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Europe turns off instruments on some of its deep-space probes during coronavirus pandemic

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Fewer people are going into mission control

An artistic rendering of ESA’s Solar Orbiter.
Image: ESA

The European Space Agency is putting four of its space missions into “safe configurations” amid the novel coronavirus pandemic as the agency plans to reduce the number of people who can come into ESA’s primary mission control center in Germany. The instruments on these spacecraft will be turned off, and the vehicles will go “largely unattended” as they travel throughout the Solar System, according to ESA.

“Our priority is the health of our workforce, and we will therefore reduce activity on some of our scientific missions, especially on interplanetary spacecraft, which currently require the highest number of personnel on site,” Rolf Densing, ESA’s director of operations, said in a statement.

Of the missions going dark, two include vehicles orbiting Mars — the ExoMars Trace Gas Orbiter and Mars Express — which both take measurements of the Red Planet’s atmosphere. A mission called Cluster is also going quiet, which includes four spacecraft currently in orbit around Earth that study how particles coming from the Sun interact with our planet’s magnetic field. ESA’s Solar Orbiter mission, which just launched in February to study the Sun’s poles, is also powering down its instruments.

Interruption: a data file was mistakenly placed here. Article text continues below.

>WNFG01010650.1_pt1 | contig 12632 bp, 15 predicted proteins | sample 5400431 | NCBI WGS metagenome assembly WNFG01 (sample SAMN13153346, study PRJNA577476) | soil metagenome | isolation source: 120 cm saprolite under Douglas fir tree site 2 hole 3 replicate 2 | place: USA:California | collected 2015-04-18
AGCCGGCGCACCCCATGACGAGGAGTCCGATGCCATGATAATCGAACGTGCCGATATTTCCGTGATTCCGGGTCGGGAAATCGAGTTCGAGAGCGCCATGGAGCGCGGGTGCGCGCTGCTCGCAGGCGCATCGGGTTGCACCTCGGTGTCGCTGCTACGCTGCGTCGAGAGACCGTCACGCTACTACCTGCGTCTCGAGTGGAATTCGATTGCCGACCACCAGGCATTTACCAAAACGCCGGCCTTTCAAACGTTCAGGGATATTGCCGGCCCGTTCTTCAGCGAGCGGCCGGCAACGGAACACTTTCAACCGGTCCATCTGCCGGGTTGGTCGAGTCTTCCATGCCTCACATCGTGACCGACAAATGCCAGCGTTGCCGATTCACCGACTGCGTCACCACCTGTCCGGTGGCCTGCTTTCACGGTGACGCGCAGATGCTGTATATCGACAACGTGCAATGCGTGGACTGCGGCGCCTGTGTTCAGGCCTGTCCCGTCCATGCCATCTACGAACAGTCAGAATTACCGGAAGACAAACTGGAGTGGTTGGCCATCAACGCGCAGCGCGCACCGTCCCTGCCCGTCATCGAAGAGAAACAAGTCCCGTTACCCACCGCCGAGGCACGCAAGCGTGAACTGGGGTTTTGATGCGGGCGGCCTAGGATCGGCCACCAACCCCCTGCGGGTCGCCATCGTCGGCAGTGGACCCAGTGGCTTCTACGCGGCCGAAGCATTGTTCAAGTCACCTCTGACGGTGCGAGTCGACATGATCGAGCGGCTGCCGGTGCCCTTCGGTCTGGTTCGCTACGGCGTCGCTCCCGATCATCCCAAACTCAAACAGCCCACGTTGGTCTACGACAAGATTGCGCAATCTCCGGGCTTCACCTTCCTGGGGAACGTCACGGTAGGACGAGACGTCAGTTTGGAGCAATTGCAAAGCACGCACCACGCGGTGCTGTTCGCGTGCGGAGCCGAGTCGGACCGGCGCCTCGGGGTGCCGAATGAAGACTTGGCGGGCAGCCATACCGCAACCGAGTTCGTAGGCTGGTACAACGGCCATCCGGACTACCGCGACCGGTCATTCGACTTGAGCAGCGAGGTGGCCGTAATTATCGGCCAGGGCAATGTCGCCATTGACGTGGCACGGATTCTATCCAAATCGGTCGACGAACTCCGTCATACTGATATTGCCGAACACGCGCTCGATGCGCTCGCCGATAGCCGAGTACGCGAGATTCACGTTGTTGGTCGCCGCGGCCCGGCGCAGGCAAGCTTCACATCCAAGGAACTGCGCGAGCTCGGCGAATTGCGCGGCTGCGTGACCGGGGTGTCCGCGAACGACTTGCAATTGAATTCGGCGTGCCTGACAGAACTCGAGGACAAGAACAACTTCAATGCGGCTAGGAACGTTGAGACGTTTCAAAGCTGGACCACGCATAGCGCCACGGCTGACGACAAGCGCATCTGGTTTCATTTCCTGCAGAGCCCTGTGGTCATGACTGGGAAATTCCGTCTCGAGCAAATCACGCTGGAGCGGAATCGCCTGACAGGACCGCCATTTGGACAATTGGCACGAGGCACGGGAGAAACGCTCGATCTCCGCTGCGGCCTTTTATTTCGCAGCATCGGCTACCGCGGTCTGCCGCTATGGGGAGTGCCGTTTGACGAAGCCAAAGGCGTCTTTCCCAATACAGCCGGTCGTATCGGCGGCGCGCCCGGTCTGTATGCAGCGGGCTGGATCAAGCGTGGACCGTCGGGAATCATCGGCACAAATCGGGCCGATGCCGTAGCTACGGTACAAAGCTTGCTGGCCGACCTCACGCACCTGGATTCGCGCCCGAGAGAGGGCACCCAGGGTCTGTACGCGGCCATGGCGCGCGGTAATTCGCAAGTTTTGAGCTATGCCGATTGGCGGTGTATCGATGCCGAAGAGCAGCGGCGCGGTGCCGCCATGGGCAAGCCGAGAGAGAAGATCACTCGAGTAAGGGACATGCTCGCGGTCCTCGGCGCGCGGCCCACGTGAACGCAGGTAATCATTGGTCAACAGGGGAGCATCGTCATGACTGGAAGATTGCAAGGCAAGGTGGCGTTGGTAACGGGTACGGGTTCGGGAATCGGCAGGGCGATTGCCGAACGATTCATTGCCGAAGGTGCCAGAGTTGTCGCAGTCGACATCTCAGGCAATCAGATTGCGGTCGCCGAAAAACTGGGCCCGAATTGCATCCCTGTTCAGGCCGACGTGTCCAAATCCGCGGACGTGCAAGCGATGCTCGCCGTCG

Most ESA employees have been working from home for the last two weeks, but the agency decided to heighten restrictions at its European Space Operations Center in Darmstadt, Germany, after an employee working there tested positive for COVID-19. Local, state, and national governments in Europe have also implemented tighter restrictions across the continent, which factored into ESA’s decision.

The agency maintains that these spacecraft are all in stable orbits and will be safe while in these new configurations. “These probes are designed to safely sustain long periods with limited or no interaction with ground, required for instance for the periods they spend behind the Sun as seen from Earth, when no radio contact is possible for weeks,” Densing adds. “We are confident that with very limited and infrequent interactions with ground control the missions can safely remain in that operation mode for months, should the duration of the coronavirus mitigation measures require it.”

In the meantime, the personnel who are still allowed at mission control will focus on maintaining ESA’s other spacecraft throughout the Solar System, including the BepiColombo vehicle on its way to Mercury. That spacecraft is scheduled to do a flyby of Earth in April, and ESA says only a “very small number of engineers” will be on hand to perform the maneuver. They’ll also be sure to maintain proper social distancing while in mission control.

These aren’t the first European space missions to experience delays and setbacks because of the novel coronavirus pandemic. The launch of ESA’s Rosalind Franklin Mars rover was delayed to 2022, in part because of travel restrictions that are being imposed throughout Europe. And launches out of Europe’s primary spaceport in French Guiana have been suspended indefinitely until the pandemic subsides.